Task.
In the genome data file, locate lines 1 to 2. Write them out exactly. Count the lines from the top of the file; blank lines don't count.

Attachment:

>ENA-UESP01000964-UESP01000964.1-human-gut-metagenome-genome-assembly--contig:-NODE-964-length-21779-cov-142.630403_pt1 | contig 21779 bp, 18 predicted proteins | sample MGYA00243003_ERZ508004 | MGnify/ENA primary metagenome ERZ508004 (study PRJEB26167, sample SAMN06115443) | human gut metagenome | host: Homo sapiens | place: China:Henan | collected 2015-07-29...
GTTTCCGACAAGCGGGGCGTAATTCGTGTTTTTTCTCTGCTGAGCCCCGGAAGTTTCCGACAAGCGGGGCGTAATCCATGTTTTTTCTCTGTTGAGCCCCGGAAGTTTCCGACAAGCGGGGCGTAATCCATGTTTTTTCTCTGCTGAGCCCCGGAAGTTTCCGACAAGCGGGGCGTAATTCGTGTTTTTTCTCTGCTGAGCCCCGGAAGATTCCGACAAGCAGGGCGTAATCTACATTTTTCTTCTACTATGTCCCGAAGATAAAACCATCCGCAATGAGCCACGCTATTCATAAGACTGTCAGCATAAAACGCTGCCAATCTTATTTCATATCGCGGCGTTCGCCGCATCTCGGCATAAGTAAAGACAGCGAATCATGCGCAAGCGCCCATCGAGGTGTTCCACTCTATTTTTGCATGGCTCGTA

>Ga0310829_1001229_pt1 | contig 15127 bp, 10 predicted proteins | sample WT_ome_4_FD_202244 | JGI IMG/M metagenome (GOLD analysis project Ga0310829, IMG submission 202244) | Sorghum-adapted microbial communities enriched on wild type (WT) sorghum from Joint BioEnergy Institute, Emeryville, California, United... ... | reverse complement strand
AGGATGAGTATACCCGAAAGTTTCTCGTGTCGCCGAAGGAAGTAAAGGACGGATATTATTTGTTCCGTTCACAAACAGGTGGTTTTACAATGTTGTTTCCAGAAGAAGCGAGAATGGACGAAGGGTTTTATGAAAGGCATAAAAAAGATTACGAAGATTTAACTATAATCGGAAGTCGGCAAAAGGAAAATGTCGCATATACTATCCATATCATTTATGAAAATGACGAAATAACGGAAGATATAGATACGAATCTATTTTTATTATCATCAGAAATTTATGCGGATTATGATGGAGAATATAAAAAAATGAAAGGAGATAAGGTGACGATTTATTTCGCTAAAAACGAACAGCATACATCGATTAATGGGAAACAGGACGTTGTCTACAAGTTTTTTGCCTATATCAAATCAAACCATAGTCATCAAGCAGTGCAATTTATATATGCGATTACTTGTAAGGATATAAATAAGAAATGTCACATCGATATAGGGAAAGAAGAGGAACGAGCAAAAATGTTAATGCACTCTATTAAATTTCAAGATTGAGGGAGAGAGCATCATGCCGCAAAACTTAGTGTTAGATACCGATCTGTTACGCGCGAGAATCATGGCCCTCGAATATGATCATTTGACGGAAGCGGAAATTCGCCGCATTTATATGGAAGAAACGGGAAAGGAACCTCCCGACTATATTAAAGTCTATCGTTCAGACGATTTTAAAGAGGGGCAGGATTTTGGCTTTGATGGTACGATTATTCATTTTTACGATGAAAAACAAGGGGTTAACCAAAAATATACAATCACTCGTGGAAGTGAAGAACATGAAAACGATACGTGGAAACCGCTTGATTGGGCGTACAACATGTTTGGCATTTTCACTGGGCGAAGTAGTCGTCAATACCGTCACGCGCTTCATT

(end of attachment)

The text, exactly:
>ENA-UESP01000964-UESP01000964.1-human-gut-metagenome-genome-assembly--contig:-NODE-964-length-21779-cov-142.630403_pt1 | contig 21779 bp, 18 predicted proteins | sample MGYA00243003_ERZ508004 | MGnify/ENA primary metagenome ERZ508004 (study PRJEB26167, sample SAMN06115443) | human gut metagenome | host: Homo sapiens | place: China:Henan | collected 2015-07-29...
GTTTCCGACAAGCGGGGCGTAATTCGTGTTTTTTCTCTGCTGAGCCCCGGAAGTTTCCGACAAGCGGGGCGTAATCCATGTTTTTTCTCTGTTGAGCCCCGGAAGTTTCCGACAAGCGGGGCGTAATCCATGTTTTTTCTCTGCTGAGCCCCGGAAGTTTCCGACAAGCGGGGCGTAATTCGTGTTTTTTCTCTGCTGAGCCCCGGAAGATTCCGACAAGCAGGGCGTAATCTACATTTTTCTTCTACTATGTCCCGAAGATAAAACCATCCGCAATGAGCCACGCTATTCATAAGACTGTCAGCATAAAACGCTGCCAATCTTATTTCATATCGCGGCGTTCGCCGCATCTCGGCATAAGTAAAGACAGCGAATCATGCGCAAGCGCCCATCGAGGTGTTCCACTCTATTTTTGCATGGCTCGTA